Q. I am learning to do yoga by reading Crowley’s Book 4 Part I. However I am finding it very exhausting. Any advice?

A. Avoid anything Crowley has to say on Pranayama. Readable though it might be, part 1 of Book IV is a very poor exposition of Yoga from a technical point of view. Crowley implies there is something virtuous in straining yourself until you are shaking physically.There isn’t. The methods of Pranayama which he recommends place far too high a strain on the cardio-pulmonary system.

To get an idea of how Pranayama is taught by real Yoga teachers, get “Light on Pranayama” by BKS Iyengar.

Q. Should I start practising Pranayama with Alternate-Nostril Breathing?

A. Alternate nostril-breathing (Nadi sodhana pranayama) is a purificatory practice – according to the Hatha Yoga Pradipika, using it over a period of time cleans out the “72,000 Nadis” (the notional nerve-system of the psychic body), to prepare the yogin for meditation. In Iyengar Yoga, Nadi sodhana is an advanced practice which is taught only _after_ the yogin has learnt Ujjayi pranayama properly (Ujjayi involves breathing through both nostrils without stopping them alternately). An Iyengar student is started off with only very simple breathing exercises and would only progress to the full form of Ujjayi over a period of many months, or even years.

Q. Can you recommend any other books on Yoga?

A. “Light on Yoga” by BKS Iyengar. It is the best book on hatha yoga that I have come across.

“Light on the Yoga Sutras of Patanjali” by BKS Iyengar – unlike the above, this is a philosophical work. There are many versions of Patanjali’s Yoga Sutras, which is a key yoga text, but I find this is my favourite.

“The Bhagavad Gita”

“Autobiography of a Yogi” by Paramhansa Yogananda


Q. Vibratory techniques: how do you do them?

A. It’s like chanting. Start off trying to chant the appropriate name or word at such a volume and with such a timbre that you feel your body “Vibrating”.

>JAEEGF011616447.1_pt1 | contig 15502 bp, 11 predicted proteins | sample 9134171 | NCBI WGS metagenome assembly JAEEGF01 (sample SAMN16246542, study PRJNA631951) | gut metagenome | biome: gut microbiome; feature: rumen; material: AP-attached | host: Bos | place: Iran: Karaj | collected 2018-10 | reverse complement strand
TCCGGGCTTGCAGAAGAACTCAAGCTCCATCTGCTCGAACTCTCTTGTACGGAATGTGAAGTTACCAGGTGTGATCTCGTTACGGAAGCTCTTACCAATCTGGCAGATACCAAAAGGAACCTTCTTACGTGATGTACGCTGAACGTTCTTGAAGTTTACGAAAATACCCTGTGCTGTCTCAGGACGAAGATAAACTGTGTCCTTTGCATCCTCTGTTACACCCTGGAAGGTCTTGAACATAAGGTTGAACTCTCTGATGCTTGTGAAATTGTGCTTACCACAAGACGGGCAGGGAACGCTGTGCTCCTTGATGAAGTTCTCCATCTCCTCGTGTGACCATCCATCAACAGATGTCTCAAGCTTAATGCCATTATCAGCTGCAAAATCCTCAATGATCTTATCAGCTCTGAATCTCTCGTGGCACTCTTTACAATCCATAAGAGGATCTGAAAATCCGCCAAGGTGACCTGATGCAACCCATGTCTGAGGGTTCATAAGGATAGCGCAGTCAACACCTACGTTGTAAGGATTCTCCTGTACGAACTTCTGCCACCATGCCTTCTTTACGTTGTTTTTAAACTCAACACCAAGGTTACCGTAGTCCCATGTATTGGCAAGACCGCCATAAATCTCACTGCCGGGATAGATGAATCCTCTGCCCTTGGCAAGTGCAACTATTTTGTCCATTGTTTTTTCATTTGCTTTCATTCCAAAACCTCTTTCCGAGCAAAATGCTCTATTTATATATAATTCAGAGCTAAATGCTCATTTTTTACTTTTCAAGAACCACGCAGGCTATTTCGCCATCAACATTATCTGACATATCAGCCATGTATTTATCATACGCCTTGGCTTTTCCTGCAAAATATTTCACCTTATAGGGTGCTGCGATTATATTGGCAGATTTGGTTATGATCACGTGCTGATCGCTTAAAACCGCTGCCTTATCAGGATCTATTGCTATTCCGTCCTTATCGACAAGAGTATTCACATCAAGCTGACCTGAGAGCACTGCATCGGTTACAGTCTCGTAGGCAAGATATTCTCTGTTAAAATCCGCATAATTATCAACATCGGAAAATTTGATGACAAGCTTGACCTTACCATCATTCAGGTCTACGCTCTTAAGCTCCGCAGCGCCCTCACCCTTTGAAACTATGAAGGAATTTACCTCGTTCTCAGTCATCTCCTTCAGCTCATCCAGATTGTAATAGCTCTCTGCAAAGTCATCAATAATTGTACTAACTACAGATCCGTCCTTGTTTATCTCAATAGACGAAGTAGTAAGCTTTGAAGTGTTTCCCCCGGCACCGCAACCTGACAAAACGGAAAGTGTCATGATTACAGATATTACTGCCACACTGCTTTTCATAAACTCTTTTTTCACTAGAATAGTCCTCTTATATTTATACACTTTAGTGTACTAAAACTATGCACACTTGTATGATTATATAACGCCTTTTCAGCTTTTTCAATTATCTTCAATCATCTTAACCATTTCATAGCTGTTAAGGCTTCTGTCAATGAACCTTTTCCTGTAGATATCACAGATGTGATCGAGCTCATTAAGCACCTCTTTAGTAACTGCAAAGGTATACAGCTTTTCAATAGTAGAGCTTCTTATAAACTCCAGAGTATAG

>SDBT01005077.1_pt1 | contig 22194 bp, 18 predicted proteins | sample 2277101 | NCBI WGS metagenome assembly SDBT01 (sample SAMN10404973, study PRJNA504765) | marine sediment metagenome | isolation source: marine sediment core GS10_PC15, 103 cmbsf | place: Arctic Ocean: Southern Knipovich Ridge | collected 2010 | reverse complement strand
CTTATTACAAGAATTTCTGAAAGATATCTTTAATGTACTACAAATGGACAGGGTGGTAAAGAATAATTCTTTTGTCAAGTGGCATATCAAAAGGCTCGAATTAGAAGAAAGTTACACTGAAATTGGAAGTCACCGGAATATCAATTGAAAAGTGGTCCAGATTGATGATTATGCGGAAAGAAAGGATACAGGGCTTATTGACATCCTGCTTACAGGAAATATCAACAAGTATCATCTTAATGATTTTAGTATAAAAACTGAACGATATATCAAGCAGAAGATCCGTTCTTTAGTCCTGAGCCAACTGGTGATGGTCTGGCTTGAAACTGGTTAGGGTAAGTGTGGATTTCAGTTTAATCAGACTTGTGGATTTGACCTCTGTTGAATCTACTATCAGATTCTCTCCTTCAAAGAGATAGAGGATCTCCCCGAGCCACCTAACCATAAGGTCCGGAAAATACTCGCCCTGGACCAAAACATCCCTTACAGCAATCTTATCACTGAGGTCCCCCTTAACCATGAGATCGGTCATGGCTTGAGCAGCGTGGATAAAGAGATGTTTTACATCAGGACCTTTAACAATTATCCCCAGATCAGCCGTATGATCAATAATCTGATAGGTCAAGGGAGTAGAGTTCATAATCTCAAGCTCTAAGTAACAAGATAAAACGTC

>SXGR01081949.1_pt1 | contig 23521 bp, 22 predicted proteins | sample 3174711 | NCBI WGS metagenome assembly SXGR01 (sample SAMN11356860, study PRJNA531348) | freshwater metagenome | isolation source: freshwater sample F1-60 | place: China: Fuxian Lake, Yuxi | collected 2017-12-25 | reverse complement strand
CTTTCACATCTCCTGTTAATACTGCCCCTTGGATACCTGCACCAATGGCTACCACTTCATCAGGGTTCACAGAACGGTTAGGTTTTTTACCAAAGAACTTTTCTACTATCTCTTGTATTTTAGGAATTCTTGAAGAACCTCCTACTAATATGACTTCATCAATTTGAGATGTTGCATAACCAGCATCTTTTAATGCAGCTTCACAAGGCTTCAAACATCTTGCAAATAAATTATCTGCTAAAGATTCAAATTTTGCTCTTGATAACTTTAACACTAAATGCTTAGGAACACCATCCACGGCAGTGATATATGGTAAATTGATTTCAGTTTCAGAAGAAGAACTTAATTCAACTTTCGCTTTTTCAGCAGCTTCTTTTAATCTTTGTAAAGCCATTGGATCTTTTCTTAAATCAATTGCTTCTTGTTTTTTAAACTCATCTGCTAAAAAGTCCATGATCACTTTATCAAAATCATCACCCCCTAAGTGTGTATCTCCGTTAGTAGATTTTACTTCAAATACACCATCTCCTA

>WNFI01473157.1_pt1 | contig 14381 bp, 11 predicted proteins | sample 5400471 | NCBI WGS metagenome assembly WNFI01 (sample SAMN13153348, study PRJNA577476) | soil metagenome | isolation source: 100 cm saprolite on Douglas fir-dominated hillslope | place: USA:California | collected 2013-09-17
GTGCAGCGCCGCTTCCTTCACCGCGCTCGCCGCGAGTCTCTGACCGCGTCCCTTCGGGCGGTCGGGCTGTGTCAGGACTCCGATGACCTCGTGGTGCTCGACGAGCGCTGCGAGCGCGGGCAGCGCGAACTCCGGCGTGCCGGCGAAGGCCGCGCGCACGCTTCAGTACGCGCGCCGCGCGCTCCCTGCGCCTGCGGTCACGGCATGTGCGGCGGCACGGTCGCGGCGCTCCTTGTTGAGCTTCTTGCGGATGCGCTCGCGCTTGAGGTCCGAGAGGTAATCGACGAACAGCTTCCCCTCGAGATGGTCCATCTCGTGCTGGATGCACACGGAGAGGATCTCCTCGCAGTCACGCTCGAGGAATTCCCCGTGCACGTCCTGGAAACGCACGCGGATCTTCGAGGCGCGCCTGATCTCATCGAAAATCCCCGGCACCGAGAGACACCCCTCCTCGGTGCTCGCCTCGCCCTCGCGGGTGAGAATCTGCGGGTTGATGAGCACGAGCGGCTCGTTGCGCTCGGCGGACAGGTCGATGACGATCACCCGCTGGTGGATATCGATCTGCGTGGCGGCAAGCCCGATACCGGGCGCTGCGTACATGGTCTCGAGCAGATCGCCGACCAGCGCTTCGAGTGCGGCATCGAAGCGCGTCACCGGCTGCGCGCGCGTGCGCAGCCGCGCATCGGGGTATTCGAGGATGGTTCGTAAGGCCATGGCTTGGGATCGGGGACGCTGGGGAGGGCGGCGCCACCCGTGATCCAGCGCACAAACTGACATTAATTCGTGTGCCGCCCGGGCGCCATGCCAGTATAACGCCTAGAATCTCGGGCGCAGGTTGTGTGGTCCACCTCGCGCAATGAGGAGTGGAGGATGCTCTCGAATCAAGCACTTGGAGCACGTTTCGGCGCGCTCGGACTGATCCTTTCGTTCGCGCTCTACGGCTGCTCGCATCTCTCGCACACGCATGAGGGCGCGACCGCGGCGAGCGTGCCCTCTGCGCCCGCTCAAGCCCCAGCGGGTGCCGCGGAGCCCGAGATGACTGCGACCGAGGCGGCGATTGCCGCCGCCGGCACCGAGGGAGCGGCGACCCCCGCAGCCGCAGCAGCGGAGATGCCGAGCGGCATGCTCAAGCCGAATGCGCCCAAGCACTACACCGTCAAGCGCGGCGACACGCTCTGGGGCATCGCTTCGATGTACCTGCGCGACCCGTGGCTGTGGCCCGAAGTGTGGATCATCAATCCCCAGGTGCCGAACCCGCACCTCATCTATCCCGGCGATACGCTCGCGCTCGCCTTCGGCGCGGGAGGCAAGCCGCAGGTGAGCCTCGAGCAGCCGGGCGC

Then go on to practice combining chanting with breath-work.

Then go on to practice combining chanting, breath-work and visualisation.

Then go on to practice combining chanting, breath-work, visualisation and
the auditory imagination.

Then go on to practice combining chanting, breath-work, visualisation, the
auditory and kinaesthetic imagination.

Then go on to practice combining chanting, breath-work, visualisation, the
auditory and kinaesthetic imagination and ritual gesture.

Then do all of the above, but on the astral plane.

Then do all of the above but on both the astral and the physical planes

The one book which really goes into detail is “The Key to the True Kabbalah” by Franz Bardon, but the author claims this is not a beginners’ work It is really only for people who have succeeded in contacting their personal divinity, or “attained KCHGA” as one might say.

Bardon’s approach is that the Kabbalah (“Quabbalah”) is first and foremost an advanced method of “vibrating” magical words: he deals with the Sephiroth in only a very cursory manner, and with the traditional Tree of Life, not at all. The thing is though , he also throws out the whole use of the Hebrew alphabet, instead using the German alphabet. Moreover, it is not the case that Bardon associates correspondences of the Hebrew alphabet with the German letter to which they sound most similar: it is like, “new alphabet, completely new set of correspondences”. Nevertheless, I appreciate that Bardon’s is a clever approach: there might be a way of doing a similar thing to the Hebrew alphabet, which could then fit it in the GD et al, but it would take a lot of work.

Q. What is the “Vibratory Formula of the Middle Pillar” used for?

A. According to the Black Doorstop, the “Vibratory Formula of the Middle Pillar” represents the current of force which enters into the temple of the Neophytes: is described thus:

“This is the secret traditional mode of pronouncing the Divine Names by vibration, but let the Adept beware that he applies it only to the Divine Names of the Gods. If he does this thing ignorantly in working with Elemental or Demonic Names, he may bring into himself terrible forces of Evil and Obsession.”